Briefly, a dipole antenna of this invention and its feedline are formed from coaxial line having an inner conductor, an outer shield conductor surrounding the inner conductor, and spaced and insulated therefrom by a flexible dielectric layer therebetween and a jacket of insulating material covering the outer shield conductor. The dipole coaxial line has its jacket removed from a central portion thereof to expose the outer conductor which is there severed and spread apart to form a gap exposing the dielectric layer, the lengths of coaxial line on each side of the gap comprising dipole elements. The feedline has its jacket removed from one end portion thereof with its inner conductor being connected to the outer shield conductor of one dipole element on one side of the gap and the outer conductor thereof being connected to the outer shield conductor of the other dipole element on the other side of the gap thereby to form center feedpoint connections between the feedline conductors and the dipole elements. A portion of the jacket, the outer shield and the dielectric layer are removed from the dipole elements at points spaced from the center feedpoint connections to expose the inner conductor which is electrically connected at these points to the adjacent outer shield conductor thereby to form an electrical junction between the outer shield of each dipole element and the continuous inner conductor. The coaxial line portion extending between these junctions comprises a balun to match the impedance of the dipole elements to the impedance of the feedline. Clamping means comprising a pair of relatively thin flat clamping members of substantially rigid insulating material are provided to be fastened together face to face with the feedpoint connections and adjacent coaxial line portions therebetween. The opposing faces of these clamping members are formed to provide a central cavity for receiving and completely enclosing the center feedpoint connections therein and a plurality of passages radiate from that cavity for receiving portions of the dipole coaxial line on opposite sides of the gap and the portion of the feedline adjacent the center feedpoint connections. These passages have a cross sectional dimension somewhat smaller than that of the coaxial line so that the passage walls grip the coaxial lines passing therethrough and hold them in fixed position with respect to the feedpoint connections in the cavity and with respect to one another for providing strain relief.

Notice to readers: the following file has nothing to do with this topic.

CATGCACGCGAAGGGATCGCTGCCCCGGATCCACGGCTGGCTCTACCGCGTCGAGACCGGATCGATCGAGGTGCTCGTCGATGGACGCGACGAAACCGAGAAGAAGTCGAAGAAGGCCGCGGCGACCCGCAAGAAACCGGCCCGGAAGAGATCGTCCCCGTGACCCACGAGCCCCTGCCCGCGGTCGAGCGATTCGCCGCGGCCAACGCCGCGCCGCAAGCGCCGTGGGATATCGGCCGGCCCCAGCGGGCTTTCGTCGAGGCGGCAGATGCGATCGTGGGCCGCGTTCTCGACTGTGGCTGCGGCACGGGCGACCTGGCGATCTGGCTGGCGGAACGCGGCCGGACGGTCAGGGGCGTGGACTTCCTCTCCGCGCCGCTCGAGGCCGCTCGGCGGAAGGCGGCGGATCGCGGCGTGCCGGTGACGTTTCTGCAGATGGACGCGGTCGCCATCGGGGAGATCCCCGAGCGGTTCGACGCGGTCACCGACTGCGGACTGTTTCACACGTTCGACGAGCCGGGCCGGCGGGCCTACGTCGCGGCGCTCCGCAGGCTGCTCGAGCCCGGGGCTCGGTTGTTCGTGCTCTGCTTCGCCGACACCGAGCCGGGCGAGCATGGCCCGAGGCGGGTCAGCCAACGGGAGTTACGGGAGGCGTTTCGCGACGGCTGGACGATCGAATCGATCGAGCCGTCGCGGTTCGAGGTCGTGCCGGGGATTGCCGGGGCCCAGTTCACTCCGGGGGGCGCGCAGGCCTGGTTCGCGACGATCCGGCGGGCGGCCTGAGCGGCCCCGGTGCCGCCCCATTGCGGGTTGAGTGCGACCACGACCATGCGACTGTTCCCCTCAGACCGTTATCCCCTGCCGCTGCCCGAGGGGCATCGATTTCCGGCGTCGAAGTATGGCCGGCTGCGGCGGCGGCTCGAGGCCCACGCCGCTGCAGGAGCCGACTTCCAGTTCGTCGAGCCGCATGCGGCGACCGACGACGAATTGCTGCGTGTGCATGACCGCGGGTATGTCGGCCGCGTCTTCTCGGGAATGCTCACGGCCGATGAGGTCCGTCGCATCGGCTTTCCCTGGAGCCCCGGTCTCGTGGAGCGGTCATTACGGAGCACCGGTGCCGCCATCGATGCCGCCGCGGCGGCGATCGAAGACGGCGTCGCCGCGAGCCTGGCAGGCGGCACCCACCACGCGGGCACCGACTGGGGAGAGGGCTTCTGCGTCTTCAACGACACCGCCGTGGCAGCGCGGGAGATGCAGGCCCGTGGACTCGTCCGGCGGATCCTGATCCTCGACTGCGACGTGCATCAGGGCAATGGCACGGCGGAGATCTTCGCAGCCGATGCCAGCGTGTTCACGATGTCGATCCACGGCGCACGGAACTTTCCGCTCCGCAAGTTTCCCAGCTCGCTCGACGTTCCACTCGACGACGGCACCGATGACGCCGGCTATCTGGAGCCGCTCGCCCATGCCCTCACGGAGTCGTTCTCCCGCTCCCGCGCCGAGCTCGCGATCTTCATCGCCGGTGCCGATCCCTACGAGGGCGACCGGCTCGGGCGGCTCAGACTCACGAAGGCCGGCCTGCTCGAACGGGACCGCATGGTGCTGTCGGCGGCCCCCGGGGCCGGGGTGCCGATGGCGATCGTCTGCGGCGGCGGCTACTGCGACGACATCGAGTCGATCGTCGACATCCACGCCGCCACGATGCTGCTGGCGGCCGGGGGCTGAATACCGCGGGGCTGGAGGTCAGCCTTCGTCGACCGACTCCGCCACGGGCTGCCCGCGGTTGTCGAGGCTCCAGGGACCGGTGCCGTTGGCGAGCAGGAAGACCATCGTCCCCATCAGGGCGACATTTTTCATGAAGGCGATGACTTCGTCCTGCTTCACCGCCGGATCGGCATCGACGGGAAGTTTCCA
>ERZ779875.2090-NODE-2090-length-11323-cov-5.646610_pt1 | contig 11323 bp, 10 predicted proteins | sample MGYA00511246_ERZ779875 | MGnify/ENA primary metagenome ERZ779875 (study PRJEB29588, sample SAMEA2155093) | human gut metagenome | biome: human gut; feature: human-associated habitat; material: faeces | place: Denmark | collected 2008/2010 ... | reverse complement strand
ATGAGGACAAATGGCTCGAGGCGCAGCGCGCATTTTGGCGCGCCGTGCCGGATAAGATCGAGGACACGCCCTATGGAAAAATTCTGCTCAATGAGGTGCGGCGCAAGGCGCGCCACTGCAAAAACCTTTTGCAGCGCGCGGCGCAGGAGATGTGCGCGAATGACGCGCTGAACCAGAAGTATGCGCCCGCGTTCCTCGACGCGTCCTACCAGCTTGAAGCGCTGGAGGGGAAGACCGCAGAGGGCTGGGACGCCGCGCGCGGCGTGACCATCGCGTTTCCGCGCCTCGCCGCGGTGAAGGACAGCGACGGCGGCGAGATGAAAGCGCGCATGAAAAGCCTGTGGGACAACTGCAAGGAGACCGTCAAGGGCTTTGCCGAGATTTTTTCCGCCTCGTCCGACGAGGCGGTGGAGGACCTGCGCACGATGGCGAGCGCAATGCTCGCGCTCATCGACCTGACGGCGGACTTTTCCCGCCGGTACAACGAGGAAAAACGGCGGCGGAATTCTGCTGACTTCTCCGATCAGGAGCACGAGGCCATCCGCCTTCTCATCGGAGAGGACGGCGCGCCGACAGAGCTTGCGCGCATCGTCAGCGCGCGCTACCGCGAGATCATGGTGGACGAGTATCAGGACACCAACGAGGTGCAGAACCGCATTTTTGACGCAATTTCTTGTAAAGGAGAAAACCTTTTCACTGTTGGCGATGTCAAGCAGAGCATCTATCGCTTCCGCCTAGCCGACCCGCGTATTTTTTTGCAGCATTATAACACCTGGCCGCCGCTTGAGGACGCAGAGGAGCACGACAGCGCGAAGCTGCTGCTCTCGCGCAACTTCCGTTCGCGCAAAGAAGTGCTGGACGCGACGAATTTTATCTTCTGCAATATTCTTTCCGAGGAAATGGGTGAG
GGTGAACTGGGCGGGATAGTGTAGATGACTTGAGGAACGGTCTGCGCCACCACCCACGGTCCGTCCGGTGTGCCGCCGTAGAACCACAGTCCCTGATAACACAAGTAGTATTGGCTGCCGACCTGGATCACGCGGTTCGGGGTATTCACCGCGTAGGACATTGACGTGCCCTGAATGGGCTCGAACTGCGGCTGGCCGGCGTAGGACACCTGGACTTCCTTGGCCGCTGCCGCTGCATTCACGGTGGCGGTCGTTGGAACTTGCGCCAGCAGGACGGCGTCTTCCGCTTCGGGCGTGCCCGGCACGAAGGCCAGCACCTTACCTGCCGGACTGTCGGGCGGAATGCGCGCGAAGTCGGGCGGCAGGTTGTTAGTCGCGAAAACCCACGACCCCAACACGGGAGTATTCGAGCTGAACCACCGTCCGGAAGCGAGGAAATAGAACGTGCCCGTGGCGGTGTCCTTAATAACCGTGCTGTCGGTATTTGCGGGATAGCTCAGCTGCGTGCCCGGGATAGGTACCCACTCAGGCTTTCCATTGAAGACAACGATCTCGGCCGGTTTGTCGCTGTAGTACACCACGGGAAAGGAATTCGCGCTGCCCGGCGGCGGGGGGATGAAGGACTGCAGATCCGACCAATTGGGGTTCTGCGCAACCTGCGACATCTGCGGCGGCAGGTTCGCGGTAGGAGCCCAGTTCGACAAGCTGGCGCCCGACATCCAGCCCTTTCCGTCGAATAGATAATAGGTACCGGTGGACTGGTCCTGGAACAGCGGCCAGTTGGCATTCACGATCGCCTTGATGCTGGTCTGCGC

Other objects and features will be in part apparent and in part pointed out hereinafter.
FIG. 1 is a view in elevation of a coaxial dipole antenna of the present invention suspended from an overhead support in a generally inverted V configuration;
FIG. 2 is a side elevation of a clamp component of the antenna of FIG. 1;
FIG. 3 is an end elevation of the clamp component of FIG. 2;
FIG. 4 is a section of the clamp component of FIGS. 2 and 3 taken on line 4--4 of FIG. 2;
FIG. 5 is an elevation of the inside face of one of the two identical clamp members constituting the clamp of FIGS. 2-4;
FIG. 6 is an elevation of the clamp member of FIG. 5 with the central portion of the dipole antenna and the top end of the feedline shown in position for clamping;
FIG. 7 is a side elevation of another clamp component of the antenna of this invention;
FIG. 8 is an elevation of the inside face of one of the two identical clamp members constituting the clamp of FIG. 7;
FIG. 9 is an enlarged section taken on line 9--9 of FIG. 7;
FIG. 10 is an elevation on an enlarged scale of the inside face of one of the two clamp members constituting the clamp component of FIGS. 7 and 8 with a portion of one of the coaxial dipole elements in which an electrical junction is formed shown in position for enclosing the junction and clamping the coaxial line on each side of the junction; and
FIG. 11 is a perspective view of an antenna system of this invention comprising two identical coaxial dipole antennas and a control box therefor shown schematically and on an enlarged scale.